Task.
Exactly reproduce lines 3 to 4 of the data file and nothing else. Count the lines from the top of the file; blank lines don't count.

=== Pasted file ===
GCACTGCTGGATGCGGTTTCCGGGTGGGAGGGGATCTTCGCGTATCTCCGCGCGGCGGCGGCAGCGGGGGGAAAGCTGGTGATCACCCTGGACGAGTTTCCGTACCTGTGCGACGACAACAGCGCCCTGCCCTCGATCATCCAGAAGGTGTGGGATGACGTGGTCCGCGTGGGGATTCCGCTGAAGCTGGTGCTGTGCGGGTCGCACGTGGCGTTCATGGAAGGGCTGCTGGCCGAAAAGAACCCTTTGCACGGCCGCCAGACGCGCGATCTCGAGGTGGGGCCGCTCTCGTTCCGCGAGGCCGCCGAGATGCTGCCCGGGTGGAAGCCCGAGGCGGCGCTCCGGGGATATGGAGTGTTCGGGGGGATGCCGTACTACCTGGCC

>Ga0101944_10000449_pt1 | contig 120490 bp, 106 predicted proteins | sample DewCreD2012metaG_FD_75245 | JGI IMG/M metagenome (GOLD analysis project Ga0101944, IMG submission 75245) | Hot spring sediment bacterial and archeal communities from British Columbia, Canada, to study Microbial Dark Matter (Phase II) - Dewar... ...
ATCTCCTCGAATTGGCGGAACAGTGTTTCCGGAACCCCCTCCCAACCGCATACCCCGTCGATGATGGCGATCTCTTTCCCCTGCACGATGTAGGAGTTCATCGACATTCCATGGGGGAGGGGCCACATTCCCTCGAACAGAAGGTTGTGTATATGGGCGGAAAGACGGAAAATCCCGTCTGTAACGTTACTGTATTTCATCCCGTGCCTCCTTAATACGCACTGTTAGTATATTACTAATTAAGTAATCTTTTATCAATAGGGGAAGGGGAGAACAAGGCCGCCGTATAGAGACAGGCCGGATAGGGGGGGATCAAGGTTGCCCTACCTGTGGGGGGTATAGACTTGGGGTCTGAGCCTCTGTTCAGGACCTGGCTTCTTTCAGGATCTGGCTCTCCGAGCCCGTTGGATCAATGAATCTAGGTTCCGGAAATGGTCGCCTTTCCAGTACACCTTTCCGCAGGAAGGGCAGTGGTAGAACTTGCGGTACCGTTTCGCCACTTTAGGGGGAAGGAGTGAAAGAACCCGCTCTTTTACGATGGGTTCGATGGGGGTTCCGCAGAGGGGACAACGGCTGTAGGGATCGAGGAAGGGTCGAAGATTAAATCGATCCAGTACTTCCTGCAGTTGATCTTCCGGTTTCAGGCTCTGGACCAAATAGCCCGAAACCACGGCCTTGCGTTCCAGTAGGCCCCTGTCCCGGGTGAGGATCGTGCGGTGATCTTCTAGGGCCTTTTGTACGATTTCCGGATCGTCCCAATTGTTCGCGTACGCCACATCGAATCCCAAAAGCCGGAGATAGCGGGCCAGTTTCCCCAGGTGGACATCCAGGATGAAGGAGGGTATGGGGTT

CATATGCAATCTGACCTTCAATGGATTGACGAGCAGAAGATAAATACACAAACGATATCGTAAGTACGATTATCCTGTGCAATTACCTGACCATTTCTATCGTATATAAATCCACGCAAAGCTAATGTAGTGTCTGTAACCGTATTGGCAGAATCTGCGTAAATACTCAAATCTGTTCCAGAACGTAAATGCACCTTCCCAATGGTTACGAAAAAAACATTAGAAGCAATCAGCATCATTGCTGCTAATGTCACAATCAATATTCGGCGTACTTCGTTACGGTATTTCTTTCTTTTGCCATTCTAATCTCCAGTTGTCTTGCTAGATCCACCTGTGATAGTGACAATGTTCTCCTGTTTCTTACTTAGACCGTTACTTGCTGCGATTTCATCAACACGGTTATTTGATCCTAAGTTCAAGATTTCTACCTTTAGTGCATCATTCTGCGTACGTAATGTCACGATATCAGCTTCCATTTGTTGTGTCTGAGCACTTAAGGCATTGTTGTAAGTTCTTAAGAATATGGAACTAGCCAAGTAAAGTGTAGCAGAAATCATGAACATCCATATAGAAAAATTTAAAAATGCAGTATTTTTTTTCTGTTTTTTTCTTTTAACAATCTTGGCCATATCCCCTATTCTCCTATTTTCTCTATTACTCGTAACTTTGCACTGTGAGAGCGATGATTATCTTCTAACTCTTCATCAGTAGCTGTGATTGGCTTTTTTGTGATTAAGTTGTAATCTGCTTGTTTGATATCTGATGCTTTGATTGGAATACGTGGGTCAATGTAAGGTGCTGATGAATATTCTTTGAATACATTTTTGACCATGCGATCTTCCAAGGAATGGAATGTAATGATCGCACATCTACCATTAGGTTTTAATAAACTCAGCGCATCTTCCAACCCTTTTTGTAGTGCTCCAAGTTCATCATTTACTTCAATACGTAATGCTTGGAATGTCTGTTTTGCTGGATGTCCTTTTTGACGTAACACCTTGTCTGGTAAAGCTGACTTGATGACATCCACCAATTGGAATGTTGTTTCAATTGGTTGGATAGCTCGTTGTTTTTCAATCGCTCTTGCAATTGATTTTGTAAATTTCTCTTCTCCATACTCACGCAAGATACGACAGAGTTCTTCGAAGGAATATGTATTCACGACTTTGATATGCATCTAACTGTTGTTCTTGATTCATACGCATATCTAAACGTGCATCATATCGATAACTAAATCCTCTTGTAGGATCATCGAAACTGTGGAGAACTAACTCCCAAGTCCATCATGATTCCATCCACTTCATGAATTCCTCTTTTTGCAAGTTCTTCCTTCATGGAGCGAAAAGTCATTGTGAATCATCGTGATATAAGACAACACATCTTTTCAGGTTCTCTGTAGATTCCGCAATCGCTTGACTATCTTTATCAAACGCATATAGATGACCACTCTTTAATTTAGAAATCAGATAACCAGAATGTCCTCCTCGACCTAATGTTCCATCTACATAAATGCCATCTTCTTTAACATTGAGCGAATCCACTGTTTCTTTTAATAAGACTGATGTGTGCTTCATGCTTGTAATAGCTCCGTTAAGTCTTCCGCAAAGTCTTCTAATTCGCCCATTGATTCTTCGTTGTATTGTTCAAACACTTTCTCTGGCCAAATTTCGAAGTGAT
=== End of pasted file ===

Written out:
ATCTCCTCGAATTGGCGGAACAGTGTTTCCGGAACCCCCTCCCAACCGCATACCCCGTCGATGATGGCGATCTCTTTCCCCTGCACGATGTAGGAGTTCATCGACATTCCATGGGGGAGGGGCCACATTCCCTCGAACAGAAGGTTGTGTATATGGGCGGAAAGACGGAAAATCCCGTCTGTAACGTTACTGTATTTCATCCCGTGCCTCCTTAATACGCACTGTTAGTATATTACTAATTAAGTAATCTTTTATCAATAGGGGAAGGGGAGAACAAGGCCGCCGTATAGAGACAGGCCGGATAGGGGGGGATCAAGGTTGCCCTACCTGTGGGGGGTATAGACTTGGGGTCTGAGCCTCTGTTCAGGACCTGGCTTCTTTCAGGATCTGGCTCTCCGAGCCCGTTGGATCAATGAATCTAGGTTCCGGAAATGGTCGCCTTTCCAGTACACCTTTCCGCAGGAAGGGCAGTGGTAGAACTTGCGGTACCGTTTCGCCACTTTAGGGGGAAGGAGTGAAAGAACCCGCTCTTTTACGATGGGTTCGATGGGGGTTCCGCAGAGGGGACAACGGCTGTAGGGATCGAGGAAGGGTCGAAGATTAAATCGATCCAGTACTTCCTGCAGTTGATCTTCCGGTTTCAGGCTCTGGACCAAATAGCCCGAAACCACGGCCTTGCGTTCCAGTAGGCCCCTGTCCCGGGTGAGGATCGTGCGGTGATCTTCTAGGGCCTTTTGTACGATTTCCGGATCGTCCCAATTGTTCGCGTACGCCACATCGAATCCCAAAAGCCGGAGATAGCGGGCCAGTTTCCCCAGGTGGACATCCAGGATGAAGGAGGGTATGGGGTT

CATATGCAATCTGACCTTCAATGGATTGACGAGCAGAAGATAAATACACAAACGATATCGTAAGTACGATTATCCTGTGCAATTACCTGACCATTTCTATCGTATATAAATCCACGCAAAGCTAATGTAGTGTCTGTAACCGTATTGGCAGAATCTGCGTAAATACTCAAATCTGTTCCAGAACGTAAATGCACCTTCCCAATGGTTACGAAAAAAACATTAGAAGCAATCAGCATCATTGCTGCTAATGTCACAATCAATATTCGGCGTACTTCGTTACGGTATTTCTTTCTTTTGCCATTCTAATCTCCAGTTGTCTTGCTAGATCCACCTGTGATAGTGACAATGTTCTCCTGTTTCTTACTTAGACCGTTACTTGCTGCGATTTCATCAACACGGTTATTTGATCCTAAGTTCAAGATTTCTACCTTTAGTGCATCATTCTGCGTACGTAATGTCACGATATCAGCTTCCATTTGTTGTGTCTGAGCACTTAAGGCATTGTTGTAAGTTCTTAAGAATATGGAACTAGCCAAGTAAAGTGTAGCAGAAATCATGAACATCCATATAGAAAAATTTAAAAATGCAGTATTTTTTTTCTGTTTTTTTCTTTTAACAATCTTGGCCATATCCCCTATTCTCCTATTTTCTCTATTACTCGTAACTTTGCACTGTGAGAGCGATGATTATCTTCTAACTCTTCATCAGTAGCTGTGATTGGCTTTTTTGTGATTAAGTTGTAATCTGCTTGTTTGATATCTGATGCTTTGATTGGAATACGTGGGTCAATGTAAGGTGCTGATGAATATTCTTTGAATACATTTTTGACCATGCGATCTTCCAAGGAATGGAATGTAATGATCGCACATCTACCATTAGGTTTTAATAAACTCAGCGCATCTTCCAACCCTTTTTGTAGTGCTCCAAGTTCATCATTTACTTCAATACGTAATGCTTGGAATGTCTGTTTTGCTGGATGTCCTTTTTGACGTAACACCTTGTCTGGTAAAGCTGACTTGATGACATCCACCAATTGGAATGTTGTTTCAATTGGTTGGATAGCTCGTTGTTTTTCAATCGCTCTTGCAATTGATTTTGTAAATTTCTCTTCTCCATACTCACGCAAGATACGACAGAGTTCTTCGAAGGAATATGTATTCACGACTTTGATATGCATCTAACTGTTGTTCTTGATTCATACGCATATCTAAACGTGCATCATATCGATAACTAAATCCTCTTGTAGGATCATCGAAACTGTGGAGAACTAACTCCCAAGTCCATCATGATTCCATCCACTTCATGAATTCCTCTTTTTGCAAGTTCTTCCTTCATGGAGCGAAAAGTCATTGTGAATCATCGTGATATAAGACAACACATCTTTTCAGGTTCTCTGTAGATTCCGCAATCGCTTGACTATCTTTATCAAACGCATATAGATGACCACTCTTTAATTTAGAAATCAGATAACCAGAATGTCCTCCTCGACCTAATGTTCCATCTACATAAATGCCATCTTCTTTAACATTGAGCGAATCCACTGTTTCTTTTAATAAGACTGATGTGTGCTTCATGCTTGTAATAGCTCCGTTAAGTCTTCCGCAAAGTCTTCTAATTCGCCCATTGATTCTTCGTTGTATTGTTCAAACACTTTCTCTGGCCAAATTTCGAAGTGAT